We need to consider this diminished improvement when explaining why doubling the number of teams comes nowhere near close to doubling the amount of work we can deliver. Until we minimize, automate, or eliminate the integration steps required to co-ordinate that work, the improvement you will see might shock you.

Why is this the best case?

The original Amdahl's Law estimated improvement where the computation problem is fixed size. Highly unlikely in our case that every team does parallel work of identical size. Also assumed is that every team and person has the same individual performance. Also, highly unlikely in our case that every team has an identical skill in solving similar problems. The key point is: When you are forecasting, don't assume a HIGHER improvement of throughput than Amdahl's Law shows, and don't be shocked if it is in fact less.

What parallel proportion is common in Agile?

It comes down to how work gets integrated into the master code branch, tested as a whole, and deployed. The more automation you have to integrate earlier, the better the parallel proportion. I've not seen it above 80% unless it is a team with no dependencies on integration between them and production. If in doubt, use 75% if you have a single code-branch and fully automated integration and deployment. Go 50% if you have manual steps to integrate and deploy. Just guidelines.

How can we improve the speedup?

Simply put: Increase the parallelizable proportion to 100% by eliminating all sources of integration or dependency. It can be costly to get those last few percentages of parallelizable work, so don't go crazy!

Some ideas:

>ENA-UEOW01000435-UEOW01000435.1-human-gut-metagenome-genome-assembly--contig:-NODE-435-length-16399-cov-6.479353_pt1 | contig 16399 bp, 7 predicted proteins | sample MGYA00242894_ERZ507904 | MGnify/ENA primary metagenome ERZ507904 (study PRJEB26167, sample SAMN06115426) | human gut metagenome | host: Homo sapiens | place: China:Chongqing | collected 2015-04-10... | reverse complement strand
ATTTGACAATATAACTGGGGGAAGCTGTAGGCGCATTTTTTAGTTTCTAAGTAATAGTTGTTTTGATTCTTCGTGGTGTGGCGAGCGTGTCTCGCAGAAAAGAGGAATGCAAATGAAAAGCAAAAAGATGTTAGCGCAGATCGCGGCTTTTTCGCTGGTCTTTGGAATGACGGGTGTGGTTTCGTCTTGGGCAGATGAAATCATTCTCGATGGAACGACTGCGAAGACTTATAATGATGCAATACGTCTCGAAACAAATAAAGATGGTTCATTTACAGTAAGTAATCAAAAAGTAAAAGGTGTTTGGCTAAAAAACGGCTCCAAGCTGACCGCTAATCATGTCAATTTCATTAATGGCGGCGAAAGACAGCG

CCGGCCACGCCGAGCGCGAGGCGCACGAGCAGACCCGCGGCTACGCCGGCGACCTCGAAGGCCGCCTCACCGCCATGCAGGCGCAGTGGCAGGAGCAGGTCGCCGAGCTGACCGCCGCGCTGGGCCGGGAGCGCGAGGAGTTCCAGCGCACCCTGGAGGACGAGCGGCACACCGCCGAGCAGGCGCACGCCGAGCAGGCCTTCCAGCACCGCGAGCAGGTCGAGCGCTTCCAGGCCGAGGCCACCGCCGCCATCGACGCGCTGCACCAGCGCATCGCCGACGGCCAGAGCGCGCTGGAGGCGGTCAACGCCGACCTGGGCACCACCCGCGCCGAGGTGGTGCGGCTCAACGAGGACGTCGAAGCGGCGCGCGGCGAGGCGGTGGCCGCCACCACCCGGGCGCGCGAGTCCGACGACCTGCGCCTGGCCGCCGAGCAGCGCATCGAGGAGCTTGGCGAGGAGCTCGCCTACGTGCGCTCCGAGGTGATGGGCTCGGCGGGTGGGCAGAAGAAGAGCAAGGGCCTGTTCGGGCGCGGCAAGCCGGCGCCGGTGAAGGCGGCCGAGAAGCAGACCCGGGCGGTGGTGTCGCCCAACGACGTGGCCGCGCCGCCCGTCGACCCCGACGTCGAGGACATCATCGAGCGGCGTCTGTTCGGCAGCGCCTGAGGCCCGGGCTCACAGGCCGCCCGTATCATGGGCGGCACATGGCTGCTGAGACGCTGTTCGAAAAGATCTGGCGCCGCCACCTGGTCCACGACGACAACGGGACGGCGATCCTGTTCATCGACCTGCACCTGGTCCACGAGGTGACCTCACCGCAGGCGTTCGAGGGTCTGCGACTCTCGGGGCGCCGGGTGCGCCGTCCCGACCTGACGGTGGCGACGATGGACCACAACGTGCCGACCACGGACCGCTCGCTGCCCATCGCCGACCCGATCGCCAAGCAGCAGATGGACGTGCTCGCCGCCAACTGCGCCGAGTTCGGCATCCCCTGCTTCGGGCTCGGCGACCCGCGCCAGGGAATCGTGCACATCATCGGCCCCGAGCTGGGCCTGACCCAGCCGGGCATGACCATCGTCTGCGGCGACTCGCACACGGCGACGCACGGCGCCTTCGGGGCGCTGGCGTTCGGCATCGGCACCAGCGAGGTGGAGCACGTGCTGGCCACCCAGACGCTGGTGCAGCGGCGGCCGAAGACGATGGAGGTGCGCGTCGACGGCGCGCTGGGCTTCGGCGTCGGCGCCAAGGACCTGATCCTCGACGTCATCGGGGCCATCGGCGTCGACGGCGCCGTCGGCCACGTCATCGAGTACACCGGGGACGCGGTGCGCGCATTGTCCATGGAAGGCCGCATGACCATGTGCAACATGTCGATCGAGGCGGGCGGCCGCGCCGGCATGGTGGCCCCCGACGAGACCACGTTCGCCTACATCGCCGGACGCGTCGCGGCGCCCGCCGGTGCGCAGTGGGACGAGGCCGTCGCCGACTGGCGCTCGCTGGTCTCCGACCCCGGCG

Single branch development - make people integrate early and often to avoid hard and problematic large integrations

Continuous Integration - integrate and regression test automatically on code check-in. Find those integration issues immediately.

Minimize cross-team dependencies - cross-train and distribute specialist skills that might be needed across multiple teams, not centrally in a single team

The Math: Amdahl's Law

\mathbb S_\text{latency}(s) = \frac 1 {(1 - p) + \frac p s}Slatency​(s)=(1−p)+sp​1​


  • ''S''latency is the theoretical speedup of the execution of the whole task;
  • ''s'' is the speedup of the part of the task that benefits from improved system resources;
  • ''p'' is the proportion of execution time that the part benefiting from improved resources originally occupied.

source: Amdahl's LAw - Wikipedia

New tool: "Blocked" Blocker and Dependency Management
I'm really excited to introduce my latest baby, "Blocked" a web application for capturing, managing, and eliminating blockers and team dependencies. It's in EARLY BETA now, and I'd love to have you on board to test it out.
A brief intro to BlockedApp. It is DRAFT - so give me feedback.

About Focused Objective and Troy Magennis
I offer training and consulting on Forecasting and Metrics related to Agile planning. Come along to a training workshop or schedule a call to discuss how a little bit of mathematical and data magic might improve your product delivery flow.
See all of my workshops and free tools on the Focused Objective website.

Got Metric or Forecasting Questions? Contact Me
Copyright © 2020 Focused Objective LLC, All rights reserved.